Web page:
Negotiations – Doha Round (2001-present)
The WTO Doha Round of negotiations was launched at the 4th WTO Ministerial Conference in Doha, Qatar, in November 2001. One of the fundamental objectives of the Doha Round is to improve the trading prospects of less developed countries, thus why it is often referred to as the Doha Development Agenda. The mandate for the negotiations provided by the Doha Ministerial Declaration, included negotiations on agriculture, services, non-agricultural market access, trade-related aspects of intellectual property rights, WTO rules (e.g., anti-dumping, subsidies), dispute settlement, trade facilitation, and trade and environment, among others. All areas of the Doha negotiations are bound together as a "single undertaking," that is, nothing is agreed until everything is agreed. In order for these negotiations to be successful in both developed countries and less developed countries, negotiations must strike a balance among the interests of all WTO Members. The conduct of these negotiations is supervised by the WTO Trade Negotiations Committee. For more information on the WTO Trade Negotiations Committee, including access to documents concerning the negotiations by subject, please see The Trade Negotiations Committee.
Canada has been an active participant in each of the negotiating groups and has several objectives in key negotiating areas. In agriculture, Canada has sought the elimination of all export subsidies, substantial reductions to and disciplines on trade distorting domestic support, and significant market access improvements. With respect to non-agricultural goods, Canada has sought improved market access in key markets of interest to Canadian exporters. With respect to services, Canada has pursued increased access to foreign markets for Canadian service firms, including professional, financial, energy, computer, environmental services and temporary entry for business people. Canada also has supported the overall goal of the Round, which is to better integrate developing countries into the international trading system. Canada views the WTO as the best forum for achieving broadly-based trade liberalization, especially in key areas such as agriculture. Agriculture is a central element in the negotiations for almost all WTO Members, including Canada.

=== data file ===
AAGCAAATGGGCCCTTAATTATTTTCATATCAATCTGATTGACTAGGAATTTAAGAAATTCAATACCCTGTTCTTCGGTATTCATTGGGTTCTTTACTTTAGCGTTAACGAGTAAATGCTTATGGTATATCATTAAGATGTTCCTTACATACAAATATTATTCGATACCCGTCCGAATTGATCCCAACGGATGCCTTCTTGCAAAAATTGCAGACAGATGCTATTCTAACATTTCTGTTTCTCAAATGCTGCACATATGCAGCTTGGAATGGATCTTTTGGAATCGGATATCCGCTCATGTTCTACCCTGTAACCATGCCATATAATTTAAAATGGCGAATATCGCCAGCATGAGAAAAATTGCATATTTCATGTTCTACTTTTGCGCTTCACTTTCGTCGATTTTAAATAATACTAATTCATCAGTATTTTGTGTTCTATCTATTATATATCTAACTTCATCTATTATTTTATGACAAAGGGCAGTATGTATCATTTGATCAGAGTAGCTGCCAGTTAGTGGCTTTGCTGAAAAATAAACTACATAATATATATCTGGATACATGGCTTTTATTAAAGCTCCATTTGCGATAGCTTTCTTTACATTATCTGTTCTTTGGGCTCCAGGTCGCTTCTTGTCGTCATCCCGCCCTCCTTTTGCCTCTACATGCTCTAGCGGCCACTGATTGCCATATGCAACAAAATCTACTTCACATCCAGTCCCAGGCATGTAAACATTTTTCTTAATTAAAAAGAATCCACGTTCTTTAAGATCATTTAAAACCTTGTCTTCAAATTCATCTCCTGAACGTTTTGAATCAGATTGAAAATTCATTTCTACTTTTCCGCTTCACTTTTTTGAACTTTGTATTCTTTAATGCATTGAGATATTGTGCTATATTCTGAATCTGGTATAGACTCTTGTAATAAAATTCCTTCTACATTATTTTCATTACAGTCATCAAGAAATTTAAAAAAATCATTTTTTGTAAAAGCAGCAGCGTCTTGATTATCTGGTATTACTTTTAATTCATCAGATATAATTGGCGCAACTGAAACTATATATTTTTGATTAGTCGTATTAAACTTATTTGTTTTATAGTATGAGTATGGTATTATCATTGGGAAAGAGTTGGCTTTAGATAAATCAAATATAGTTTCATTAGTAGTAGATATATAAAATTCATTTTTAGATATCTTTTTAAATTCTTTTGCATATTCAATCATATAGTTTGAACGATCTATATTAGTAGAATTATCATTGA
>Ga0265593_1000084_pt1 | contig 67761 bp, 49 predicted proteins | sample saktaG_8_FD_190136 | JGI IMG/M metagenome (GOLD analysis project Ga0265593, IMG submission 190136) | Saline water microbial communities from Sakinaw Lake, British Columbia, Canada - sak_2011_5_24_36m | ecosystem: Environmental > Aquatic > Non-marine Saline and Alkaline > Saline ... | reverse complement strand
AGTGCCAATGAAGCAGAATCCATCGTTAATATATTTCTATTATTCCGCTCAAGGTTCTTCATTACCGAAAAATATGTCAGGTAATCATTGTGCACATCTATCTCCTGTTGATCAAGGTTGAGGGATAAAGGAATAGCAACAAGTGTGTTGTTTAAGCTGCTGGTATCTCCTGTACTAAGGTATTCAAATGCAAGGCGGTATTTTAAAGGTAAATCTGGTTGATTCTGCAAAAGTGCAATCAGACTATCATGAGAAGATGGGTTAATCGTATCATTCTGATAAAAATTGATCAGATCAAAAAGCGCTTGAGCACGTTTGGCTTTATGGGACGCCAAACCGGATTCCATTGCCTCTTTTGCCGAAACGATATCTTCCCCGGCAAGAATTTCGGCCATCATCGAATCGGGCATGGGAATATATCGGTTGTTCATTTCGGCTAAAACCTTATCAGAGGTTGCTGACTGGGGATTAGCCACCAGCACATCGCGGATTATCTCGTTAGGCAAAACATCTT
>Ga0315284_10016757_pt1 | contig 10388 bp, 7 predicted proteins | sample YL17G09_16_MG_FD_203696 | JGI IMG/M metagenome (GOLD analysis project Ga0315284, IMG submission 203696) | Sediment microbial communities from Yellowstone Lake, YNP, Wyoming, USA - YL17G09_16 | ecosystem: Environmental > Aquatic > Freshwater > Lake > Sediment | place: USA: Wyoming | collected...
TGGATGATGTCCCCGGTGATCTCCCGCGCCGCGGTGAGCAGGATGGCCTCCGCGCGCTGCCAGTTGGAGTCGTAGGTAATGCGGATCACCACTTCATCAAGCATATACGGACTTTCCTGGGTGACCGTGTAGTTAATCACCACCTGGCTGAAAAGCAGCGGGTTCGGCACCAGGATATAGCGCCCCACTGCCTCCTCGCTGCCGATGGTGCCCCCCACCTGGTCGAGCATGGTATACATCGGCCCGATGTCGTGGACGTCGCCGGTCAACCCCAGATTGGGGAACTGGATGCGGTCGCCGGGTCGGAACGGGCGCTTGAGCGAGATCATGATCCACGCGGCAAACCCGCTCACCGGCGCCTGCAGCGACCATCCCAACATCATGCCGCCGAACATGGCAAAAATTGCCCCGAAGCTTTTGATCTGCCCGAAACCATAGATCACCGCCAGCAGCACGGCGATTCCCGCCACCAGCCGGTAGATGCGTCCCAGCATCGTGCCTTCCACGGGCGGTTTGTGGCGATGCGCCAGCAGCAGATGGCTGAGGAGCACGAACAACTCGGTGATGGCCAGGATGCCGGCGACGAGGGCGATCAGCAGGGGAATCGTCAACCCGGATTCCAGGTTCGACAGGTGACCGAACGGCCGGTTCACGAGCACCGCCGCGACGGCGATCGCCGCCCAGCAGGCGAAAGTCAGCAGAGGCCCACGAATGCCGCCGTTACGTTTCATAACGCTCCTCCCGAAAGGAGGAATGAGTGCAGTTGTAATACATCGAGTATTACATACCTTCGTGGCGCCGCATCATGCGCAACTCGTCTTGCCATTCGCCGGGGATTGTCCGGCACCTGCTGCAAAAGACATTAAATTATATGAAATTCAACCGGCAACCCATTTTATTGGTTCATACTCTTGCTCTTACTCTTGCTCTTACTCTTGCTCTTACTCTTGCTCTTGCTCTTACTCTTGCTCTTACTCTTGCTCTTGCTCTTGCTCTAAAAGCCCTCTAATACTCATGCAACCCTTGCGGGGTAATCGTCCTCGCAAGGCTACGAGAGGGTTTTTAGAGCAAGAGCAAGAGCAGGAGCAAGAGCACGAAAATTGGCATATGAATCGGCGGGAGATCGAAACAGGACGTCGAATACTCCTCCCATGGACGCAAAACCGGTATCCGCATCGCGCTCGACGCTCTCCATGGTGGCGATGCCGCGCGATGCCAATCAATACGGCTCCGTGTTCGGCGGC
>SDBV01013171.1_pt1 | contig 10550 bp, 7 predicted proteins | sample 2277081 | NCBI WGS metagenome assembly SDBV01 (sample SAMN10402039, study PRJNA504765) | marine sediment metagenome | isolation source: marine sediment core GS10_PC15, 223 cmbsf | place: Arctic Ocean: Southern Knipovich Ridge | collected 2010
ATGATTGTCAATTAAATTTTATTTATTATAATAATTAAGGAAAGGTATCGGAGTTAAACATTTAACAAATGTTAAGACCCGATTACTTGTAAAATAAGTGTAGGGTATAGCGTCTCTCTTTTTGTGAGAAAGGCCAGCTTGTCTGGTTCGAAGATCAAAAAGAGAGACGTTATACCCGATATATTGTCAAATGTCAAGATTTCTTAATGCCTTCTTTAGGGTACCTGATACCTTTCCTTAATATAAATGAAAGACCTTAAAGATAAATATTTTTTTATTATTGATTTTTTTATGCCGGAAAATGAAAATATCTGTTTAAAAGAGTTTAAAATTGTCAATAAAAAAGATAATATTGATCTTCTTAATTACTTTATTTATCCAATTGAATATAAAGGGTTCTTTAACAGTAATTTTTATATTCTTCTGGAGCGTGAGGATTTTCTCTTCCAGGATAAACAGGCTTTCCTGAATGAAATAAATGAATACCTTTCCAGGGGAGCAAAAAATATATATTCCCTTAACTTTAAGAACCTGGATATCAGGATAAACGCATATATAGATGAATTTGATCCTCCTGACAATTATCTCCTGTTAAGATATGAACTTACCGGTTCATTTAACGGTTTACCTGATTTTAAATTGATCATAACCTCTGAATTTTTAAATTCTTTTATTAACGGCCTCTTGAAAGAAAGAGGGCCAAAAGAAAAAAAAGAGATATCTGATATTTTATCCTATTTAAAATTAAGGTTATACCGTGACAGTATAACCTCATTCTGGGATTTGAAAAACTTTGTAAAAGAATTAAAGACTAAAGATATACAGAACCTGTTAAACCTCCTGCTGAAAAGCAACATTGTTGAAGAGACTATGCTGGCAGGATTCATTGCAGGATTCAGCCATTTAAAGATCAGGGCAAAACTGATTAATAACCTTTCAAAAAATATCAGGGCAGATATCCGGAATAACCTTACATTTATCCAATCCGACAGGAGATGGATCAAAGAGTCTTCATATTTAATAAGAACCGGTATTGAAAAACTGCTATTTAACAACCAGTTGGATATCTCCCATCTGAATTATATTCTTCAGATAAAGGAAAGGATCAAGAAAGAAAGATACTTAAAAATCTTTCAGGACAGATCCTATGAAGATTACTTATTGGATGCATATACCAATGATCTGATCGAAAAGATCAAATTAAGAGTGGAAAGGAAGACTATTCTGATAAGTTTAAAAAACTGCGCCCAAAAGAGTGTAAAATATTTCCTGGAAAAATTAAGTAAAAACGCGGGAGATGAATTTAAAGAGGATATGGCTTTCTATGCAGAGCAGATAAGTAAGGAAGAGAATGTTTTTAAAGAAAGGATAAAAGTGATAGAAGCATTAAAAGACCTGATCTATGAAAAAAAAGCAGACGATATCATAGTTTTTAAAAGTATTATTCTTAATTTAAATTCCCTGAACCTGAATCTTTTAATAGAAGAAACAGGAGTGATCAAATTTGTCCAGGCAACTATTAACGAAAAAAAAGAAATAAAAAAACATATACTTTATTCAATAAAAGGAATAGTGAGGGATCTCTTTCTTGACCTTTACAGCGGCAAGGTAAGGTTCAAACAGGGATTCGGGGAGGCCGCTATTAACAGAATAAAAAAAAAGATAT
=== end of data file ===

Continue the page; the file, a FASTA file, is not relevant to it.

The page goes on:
Unfortunately, the Doha Round negotiations are currently at an impasse. Despite this fact, Canada remains supportive of the WTO and steadfast in our belief that its institutional credibility must be promoted and upheld.
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